Beleaguered Purple Line Continues to Stoke Gentrification Fears in Maryland

Affordable housing advocates and other community groups in Maryland are calling for early and robust mitigation efforts to prevent displacement of longtime residents and businesses along the new Purple Line corridor.

2 minute read

January 5, 2022, 7:00 AM PST

By Diana Ionescu @aworkoffiction

A coalition calling itself the Purple Line Corridor Coalition is raising concerns about displacement and rising housing costs along Maryland's Purple Line train. Construction on the line, which was scheduled to open in March 2022, has been on hold since September 2020, when its primary contractor resigned. As Katherine Shaver reports, advocates hope the pause will provide a chance to implement programs that will position the project to provide equal opportunities to all residents along the new alignment.

Coalition members say they want the Purple Line to help revitalize communities while avoiding the kind of gentrification-fueled displacements seen around Metro stations in the District’s U Street Corridor and Columbia Heights. Doing so, they say, requires addressing the potentially harmful effects of economic development that new transit lines are designed to attract — years before the line opens.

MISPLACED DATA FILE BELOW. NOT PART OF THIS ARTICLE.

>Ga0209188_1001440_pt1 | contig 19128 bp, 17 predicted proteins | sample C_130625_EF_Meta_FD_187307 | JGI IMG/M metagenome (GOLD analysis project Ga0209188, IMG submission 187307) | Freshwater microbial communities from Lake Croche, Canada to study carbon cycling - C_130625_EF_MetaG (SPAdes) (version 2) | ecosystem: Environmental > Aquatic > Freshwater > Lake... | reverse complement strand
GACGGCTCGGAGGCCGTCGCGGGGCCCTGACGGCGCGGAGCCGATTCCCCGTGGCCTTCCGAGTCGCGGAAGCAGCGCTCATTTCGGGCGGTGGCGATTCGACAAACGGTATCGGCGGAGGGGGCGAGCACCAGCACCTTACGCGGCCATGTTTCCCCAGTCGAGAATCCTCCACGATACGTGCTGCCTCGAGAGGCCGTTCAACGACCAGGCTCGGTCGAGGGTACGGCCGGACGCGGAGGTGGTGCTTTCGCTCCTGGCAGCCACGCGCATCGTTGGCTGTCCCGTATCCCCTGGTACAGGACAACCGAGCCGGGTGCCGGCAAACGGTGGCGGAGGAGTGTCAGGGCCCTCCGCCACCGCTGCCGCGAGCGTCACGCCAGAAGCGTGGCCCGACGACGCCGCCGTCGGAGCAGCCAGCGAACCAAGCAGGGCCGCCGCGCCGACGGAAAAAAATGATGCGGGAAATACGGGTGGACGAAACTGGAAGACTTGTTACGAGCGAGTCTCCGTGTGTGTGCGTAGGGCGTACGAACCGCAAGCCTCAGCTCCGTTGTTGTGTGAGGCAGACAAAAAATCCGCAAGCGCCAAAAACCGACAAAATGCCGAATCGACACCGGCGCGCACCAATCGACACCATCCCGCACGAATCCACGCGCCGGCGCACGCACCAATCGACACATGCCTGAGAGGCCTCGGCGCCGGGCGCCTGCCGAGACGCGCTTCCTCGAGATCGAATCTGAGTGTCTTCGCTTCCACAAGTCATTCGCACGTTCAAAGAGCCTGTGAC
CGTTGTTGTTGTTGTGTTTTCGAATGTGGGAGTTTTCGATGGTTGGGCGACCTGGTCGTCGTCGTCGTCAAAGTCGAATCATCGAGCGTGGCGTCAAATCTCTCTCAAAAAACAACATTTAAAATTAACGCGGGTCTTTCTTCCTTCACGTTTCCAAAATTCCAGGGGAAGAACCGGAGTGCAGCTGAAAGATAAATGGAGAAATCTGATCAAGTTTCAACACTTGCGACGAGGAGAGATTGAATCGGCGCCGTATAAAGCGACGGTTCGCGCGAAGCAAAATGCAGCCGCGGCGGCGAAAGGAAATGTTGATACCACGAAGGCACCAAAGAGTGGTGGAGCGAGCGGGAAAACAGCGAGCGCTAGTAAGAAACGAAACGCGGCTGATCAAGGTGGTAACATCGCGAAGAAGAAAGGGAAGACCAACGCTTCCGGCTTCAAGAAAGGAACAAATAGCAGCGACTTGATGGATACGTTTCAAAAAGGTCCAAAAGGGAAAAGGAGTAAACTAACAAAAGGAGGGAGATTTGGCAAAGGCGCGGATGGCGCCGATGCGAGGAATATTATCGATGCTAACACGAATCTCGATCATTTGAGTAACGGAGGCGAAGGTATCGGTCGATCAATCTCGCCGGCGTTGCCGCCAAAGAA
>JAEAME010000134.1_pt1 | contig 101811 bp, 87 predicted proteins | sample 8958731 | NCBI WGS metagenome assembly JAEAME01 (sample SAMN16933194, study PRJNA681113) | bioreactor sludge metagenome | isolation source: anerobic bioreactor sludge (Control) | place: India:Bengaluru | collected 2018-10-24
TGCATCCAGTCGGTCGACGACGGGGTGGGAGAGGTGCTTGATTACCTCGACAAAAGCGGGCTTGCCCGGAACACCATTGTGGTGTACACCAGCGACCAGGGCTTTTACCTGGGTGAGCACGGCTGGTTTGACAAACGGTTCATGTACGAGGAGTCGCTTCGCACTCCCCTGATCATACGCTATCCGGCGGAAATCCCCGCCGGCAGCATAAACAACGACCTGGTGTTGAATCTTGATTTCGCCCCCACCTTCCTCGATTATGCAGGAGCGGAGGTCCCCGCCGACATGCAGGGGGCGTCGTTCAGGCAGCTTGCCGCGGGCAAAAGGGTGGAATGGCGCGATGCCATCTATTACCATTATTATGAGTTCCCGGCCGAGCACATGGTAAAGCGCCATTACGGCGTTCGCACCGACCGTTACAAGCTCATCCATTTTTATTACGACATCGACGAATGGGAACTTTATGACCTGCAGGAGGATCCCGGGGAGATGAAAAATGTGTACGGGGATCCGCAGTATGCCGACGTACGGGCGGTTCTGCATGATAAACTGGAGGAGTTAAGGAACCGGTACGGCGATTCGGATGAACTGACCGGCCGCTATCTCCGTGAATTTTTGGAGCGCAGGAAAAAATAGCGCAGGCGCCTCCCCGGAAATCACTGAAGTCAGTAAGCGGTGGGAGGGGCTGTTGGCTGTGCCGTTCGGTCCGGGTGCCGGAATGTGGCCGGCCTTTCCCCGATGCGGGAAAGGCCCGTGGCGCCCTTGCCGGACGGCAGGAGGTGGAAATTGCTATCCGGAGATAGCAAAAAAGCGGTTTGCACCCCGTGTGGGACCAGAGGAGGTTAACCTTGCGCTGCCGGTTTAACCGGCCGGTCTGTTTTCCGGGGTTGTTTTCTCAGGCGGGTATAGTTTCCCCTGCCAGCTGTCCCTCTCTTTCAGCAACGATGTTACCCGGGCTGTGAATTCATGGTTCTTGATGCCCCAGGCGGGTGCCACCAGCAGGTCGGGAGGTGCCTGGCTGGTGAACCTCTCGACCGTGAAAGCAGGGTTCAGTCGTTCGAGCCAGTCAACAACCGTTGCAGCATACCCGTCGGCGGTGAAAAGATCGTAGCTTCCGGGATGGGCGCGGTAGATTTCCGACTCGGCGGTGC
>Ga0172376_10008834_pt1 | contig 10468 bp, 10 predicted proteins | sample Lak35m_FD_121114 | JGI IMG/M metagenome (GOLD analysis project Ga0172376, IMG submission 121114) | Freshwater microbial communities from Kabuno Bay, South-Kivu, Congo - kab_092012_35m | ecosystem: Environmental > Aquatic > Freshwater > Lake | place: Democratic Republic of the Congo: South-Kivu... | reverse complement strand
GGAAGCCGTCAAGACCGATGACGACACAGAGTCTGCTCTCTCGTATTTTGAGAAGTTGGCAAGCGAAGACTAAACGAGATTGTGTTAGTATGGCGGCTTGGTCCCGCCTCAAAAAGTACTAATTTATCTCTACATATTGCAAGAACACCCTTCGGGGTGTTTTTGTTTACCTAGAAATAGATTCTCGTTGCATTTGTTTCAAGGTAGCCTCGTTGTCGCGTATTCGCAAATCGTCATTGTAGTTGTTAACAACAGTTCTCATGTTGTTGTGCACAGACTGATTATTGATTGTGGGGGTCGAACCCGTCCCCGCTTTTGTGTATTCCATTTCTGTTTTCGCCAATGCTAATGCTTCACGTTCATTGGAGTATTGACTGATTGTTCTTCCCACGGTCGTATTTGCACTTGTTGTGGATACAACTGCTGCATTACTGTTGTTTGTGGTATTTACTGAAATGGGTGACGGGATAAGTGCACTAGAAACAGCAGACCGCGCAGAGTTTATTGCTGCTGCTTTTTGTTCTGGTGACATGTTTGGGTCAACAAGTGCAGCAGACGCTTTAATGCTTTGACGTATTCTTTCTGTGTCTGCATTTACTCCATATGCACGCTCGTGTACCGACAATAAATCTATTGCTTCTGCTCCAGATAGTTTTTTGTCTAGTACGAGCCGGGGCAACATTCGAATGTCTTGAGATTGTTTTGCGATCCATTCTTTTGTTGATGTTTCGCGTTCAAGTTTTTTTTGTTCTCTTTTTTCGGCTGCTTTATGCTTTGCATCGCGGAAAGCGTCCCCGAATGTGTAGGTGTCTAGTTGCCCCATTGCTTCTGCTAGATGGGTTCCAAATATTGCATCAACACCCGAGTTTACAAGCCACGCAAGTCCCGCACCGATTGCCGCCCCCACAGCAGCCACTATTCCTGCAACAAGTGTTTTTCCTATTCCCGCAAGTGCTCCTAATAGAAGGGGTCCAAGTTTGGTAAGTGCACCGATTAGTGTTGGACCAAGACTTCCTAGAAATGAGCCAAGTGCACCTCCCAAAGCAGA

Based out of the University of Maryland, the coalition is developing a public-private approach to preserving and creating new affordable housing and protecting existing homes and businesses, which are experiencing disruptions due to construction even as the line languishes without a contractor. According to the article, "The coalition is supporting small-business owners during construction by helping them ramp up social media marketing, apply for government financial aid and participate in public promotions that encourage residents to patronize Purple Line-area businesses." The coalition is also developing initiatives to collaborate with nonprofit housing developers on preserving affordable housing and calling on governments to finance low-cost housing.

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